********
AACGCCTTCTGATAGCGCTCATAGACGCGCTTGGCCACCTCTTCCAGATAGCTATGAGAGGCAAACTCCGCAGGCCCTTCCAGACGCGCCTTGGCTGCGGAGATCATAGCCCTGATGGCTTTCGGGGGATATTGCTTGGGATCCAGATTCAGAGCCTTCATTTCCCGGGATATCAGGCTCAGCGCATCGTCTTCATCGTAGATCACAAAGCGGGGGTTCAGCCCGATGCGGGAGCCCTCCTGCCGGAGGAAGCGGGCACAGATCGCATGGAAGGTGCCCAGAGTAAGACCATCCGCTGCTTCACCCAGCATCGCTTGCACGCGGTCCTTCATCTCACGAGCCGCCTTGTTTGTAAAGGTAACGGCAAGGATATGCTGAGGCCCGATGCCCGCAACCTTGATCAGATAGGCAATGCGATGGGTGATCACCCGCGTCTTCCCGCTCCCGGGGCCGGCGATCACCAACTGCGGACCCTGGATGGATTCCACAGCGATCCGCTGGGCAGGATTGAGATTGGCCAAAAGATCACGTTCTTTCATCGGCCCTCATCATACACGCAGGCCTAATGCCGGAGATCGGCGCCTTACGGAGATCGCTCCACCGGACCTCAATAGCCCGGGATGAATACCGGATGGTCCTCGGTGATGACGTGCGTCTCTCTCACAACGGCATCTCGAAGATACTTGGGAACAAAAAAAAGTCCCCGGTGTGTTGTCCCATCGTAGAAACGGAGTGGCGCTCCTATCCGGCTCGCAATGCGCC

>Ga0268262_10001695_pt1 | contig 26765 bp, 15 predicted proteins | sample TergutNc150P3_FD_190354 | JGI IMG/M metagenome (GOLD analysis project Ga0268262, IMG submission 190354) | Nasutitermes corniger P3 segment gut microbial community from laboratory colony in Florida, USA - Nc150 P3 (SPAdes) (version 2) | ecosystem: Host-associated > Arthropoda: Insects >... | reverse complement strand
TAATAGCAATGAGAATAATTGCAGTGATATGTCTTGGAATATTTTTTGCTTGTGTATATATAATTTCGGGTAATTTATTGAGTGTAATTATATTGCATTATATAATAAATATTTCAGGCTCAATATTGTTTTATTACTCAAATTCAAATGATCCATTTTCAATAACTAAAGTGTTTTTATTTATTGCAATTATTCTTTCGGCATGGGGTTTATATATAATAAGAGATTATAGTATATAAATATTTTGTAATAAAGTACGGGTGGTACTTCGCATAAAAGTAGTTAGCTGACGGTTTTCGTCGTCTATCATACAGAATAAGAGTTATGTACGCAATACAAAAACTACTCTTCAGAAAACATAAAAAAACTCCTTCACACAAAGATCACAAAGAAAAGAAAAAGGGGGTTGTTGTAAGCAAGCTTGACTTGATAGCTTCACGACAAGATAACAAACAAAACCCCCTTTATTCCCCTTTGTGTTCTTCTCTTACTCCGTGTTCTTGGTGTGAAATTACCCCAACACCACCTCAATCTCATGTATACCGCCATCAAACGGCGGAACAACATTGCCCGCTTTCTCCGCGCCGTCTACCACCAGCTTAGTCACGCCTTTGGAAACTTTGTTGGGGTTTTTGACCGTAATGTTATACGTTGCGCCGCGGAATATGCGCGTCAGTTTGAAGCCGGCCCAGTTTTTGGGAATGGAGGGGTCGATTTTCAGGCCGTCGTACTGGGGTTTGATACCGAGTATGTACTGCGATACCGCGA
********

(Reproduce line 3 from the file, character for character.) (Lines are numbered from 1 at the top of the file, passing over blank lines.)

TAATAGCAATGAGAATAATTGCAGTGATATGTCTTGGAATATTTTTTGCTTGTGTATATATAATTTCGGGTAATTTATTGAGTGTAATTATATTGCATTATATAATAAATATTTCAGGCTCAATATTGTTTTATTACTCAAATTCAAATGATCCATTTTCAATAACTAAAGTGTTTTTATTTATTGCAATTATTCTTTCGGCATGGGGTTTATATATAATAAGAGATTATAGTATATAAATATTTTGTAATAAAGTACGGGTGGTACTTCGCATAAAAGTAGTTAGCTGACGGTTTTCGTCGTCTATCATACAGAATAAGAGTTATGTACGCAATACAAAAACTACTCTTCAGAAAACATAAAAAAACTCCTTCACACAAAGATCACAAAGAAAAGAAAAAGGGGGTTGTTGTAAGCAAGCTTGACTTGATAGCTTCACGACAAGATAACAAACAAAACCCCCTTTATTCCCCTTTGTGTTCTTCTCTTACTCCGTGTTCTTGGTGTGAAATTACCCCAACACCACCTCAATCTCATGTATACCGCCATCAAACGGCGGAACAACATTGCCCGCTTTCTCCGCGCCGTCTACCACCAGCTTAGTCACGCCTTTGGAAACTTTGTTGGGGTTTTTGACCGTAATGTTATACGTTGCGCCGCGGAATATGCGCGTCAGTTTGAAGCCGGCCCAGTTTTTGGGAATGGAGGGGTCGATTTTCAGGCCGTCGTACTGGGGTTTGATACCGAGTATGTACTGCGATACCGCGA